Wednesday, 7 January 2015


I inherited a bound set of The War Illustrated from my paternal grandparents. One hundred years after publication I'm exploring its pages to discover the people and their times.
"Thoughts of 'Noel' - The French Soldier Sends a Greeting from the Battlefield"
I was looking for something connected with the 1915 New Year in the War Illustrated but couldn't find anything however coinciding with my love of all things postal I thought this illustration of a French soldier sending Christmas greetings home was an appropriate one.  I have two of my  maternal Grandmother's first husband's Christmas messages to her, he never made it home.   If someone was killed or missing the letter were returned to the sender with a message on them to that fact.  The French on the other hand put a rather poignant message on their mail returned to sender "  le destinataire n’a pu être touché à temps" (the recipient could not be reached in time).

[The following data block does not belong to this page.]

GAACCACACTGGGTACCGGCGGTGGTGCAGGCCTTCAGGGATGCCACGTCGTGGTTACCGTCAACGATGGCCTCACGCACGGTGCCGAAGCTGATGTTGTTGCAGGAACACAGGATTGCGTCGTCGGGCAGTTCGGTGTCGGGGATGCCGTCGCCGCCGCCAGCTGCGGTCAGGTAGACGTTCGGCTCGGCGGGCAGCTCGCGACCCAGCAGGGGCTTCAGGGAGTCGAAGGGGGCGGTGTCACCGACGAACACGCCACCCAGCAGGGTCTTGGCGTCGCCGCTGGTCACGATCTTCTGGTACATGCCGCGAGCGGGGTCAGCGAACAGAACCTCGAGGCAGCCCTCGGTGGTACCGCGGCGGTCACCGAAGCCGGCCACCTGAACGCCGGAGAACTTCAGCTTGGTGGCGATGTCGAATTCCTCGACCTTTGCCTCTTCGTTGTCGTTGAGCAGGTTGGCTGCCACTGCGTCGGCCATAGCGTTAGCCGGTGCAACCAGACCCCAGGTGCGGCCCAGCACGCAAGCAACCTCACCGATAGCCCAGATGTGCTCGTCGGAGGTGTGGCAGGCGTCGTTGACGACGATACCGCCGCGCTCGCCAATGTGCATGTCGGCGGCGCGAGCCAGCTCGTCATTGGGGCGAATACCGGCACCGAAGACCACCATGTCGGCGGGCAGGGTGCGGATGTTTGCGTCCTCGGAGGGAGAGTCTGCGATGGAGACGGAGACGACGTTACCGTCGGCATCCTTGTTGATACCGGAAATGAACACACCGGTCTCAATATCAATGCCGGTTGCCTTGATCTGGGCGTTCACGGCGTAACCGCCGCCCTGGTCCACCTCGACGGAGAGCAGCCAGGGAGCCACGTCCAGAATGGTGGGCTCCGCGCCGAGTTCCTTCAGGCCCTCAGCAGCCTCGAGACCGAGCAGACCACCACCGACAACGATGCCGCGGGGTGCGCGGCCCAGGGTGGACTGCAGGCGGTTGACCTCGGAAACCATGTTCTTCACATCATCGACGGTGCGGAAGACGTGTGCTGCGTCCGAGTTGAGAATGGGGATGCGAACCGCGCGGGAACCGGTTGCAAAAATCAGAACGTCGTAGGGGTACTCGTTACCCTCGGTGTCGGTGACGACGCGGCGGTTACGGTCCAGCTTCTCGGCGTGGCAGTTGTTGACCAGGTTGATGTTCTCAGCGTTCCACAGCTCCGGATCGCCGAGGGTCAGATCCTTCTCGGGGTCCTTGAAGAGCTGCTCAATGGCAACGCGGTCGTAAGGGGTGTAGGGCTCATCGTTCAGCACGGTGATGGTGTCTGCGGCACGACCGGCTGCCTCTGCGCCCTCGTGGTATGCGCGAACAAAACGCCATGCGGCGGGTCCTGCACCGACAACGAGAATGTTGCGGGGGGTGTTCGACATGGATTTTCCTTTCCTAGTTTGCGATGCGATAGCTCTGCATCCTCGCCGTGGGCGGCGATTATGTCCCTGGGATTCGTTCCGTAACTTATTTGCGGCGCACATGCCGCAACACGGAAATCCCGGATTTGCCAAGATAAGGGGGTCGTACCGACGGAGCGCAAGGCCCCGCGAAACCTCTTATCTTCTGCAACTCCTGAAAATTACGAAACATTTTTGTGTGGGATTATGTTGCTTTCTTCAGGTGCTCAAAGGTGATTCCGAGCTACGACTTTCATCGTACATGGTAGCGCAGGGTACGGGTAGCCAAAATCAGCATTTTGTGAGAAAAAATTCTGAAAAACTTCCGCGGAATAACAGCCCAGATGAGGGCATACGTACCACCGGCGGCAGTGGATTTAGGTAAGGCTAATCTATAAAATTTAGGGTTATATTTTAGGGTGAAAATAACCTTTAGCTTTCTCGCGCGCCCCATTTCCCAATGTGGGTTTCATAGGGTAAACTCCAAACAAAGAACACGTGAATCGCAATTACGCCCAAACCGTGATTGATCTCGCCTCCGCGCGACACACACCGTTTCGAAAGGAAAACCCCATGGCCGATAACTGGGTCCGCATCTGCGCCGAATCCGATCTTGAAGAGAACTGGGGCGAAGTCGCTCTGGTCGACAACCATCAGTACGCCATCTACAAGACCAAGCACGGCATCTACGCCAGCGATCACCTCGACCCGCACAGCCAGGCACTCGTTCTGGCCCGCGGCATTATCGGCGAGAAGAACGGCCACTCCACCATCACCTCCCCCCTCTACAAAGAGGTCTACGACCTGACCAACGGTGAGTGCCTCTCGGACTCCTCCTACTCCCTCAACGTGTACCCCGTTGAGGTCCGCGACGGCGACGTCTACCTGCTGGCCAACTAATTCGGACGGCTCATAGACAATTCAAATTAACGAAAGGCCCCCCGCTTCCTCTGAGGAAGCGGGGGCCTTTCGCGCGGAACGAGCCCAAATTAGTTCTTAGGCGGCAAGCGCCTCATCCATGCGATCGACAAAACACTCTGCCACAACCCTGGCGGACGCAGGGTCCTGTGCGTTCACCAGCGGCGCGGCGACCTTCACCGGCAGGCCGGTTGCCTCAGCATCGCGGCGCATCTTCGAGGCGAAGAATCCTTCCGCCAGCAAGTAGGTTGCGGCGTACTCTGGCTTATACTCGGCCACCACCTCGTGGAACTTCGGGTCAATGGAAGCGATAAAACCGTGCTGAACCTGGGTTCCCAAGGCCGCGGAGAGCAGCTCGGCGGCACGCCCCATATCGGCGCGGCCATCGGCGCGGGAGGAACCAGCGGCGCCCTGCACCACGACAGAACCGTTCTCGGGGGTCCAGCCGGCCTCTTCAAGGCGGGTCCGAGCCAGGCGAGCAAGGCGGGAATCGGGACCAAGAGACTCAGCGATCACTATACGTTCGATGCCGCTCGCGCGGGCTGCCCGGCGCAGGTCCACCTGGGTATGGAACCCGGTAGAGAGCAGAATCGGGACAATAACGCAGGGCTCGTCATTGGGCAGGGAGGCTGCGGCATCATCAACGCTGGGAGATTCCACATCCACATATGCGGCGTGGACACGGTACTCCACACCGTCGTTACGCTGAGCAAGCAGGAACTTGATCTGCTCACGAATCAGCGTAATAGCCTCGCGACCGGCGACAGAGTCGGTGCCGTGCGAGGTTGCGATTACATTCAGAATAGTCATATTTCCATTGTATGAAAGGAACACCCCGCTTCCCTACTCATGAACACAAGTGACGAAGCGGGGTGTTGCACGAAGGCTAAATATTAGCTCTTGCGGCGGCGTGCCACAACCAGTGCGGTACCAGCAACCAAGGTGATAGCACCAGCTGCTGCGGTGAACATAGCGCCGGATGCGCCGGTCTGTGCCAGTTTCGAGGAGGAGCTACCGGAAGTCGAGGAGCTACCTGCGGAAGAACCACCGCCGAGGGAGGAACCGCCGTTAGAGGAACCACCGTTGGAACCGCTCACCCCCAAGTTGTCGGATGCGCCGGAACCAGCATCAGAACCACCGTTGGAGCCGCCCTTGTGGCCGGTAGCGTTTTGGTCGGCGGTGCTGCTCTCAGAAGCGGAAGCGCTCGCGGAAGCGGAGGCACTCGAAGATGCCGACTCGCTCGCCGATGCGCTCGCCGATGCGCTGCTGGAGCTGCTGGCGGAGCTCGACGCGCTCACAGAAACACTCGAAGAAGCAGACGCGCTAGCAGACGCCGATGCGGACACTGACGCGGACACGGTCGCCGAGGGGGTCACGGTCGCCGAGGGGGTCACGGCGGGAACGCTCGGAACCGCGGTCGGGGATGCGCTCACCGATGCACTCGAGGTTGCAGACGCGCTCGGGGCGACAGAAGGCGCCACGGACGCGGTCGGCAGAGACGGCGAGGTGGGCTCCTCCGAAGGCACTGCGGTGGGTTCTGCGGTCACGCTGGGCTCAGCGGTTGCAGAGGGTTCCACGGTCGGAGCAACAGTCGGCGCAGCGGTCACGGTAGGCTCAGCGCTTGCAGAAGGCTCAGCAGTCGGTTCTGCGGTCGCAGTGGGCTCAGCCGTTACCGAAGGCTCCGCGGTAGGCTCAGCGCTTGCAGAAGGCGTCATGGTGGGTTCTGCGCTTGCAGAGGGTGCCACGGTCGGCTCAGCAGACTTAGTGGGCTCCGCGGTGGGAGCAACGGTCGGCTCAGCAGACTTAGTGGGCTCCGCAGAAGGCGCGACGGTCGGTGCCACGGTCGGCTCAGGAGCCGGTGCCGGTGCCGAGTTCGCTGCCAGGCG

I know little about the French postal system during WW1 beyond the fact that it was sorted in the National Music Conservatory in Paris. The UK postal service of the first world war was an amazing piece of organisation delivering 12 million letter a week. At first the post was sorted by the army units in France, but it soon became apparent that it would be better to do it in the UK so they built the Home Depot sorting office in Regent's Park, London.  When completed it was the largest wooden building in the world.  The average time for a letter to be delivered to the western front was 2 days, if it did not have to be censored.  Letters were censored at the port of Le Harve and then later in Boulogne so the enemy could not learn any information from the letters, but they also had a great deal of success in catching spies this way.  Both countries of course censored mail and also provided postcards to the troops, some where there was a list of messages like this where the appropriate one was chosen

 This French card is interesting with the various theatres of war in Europe on one side:


where I suppose one indicated by number where your unit was.

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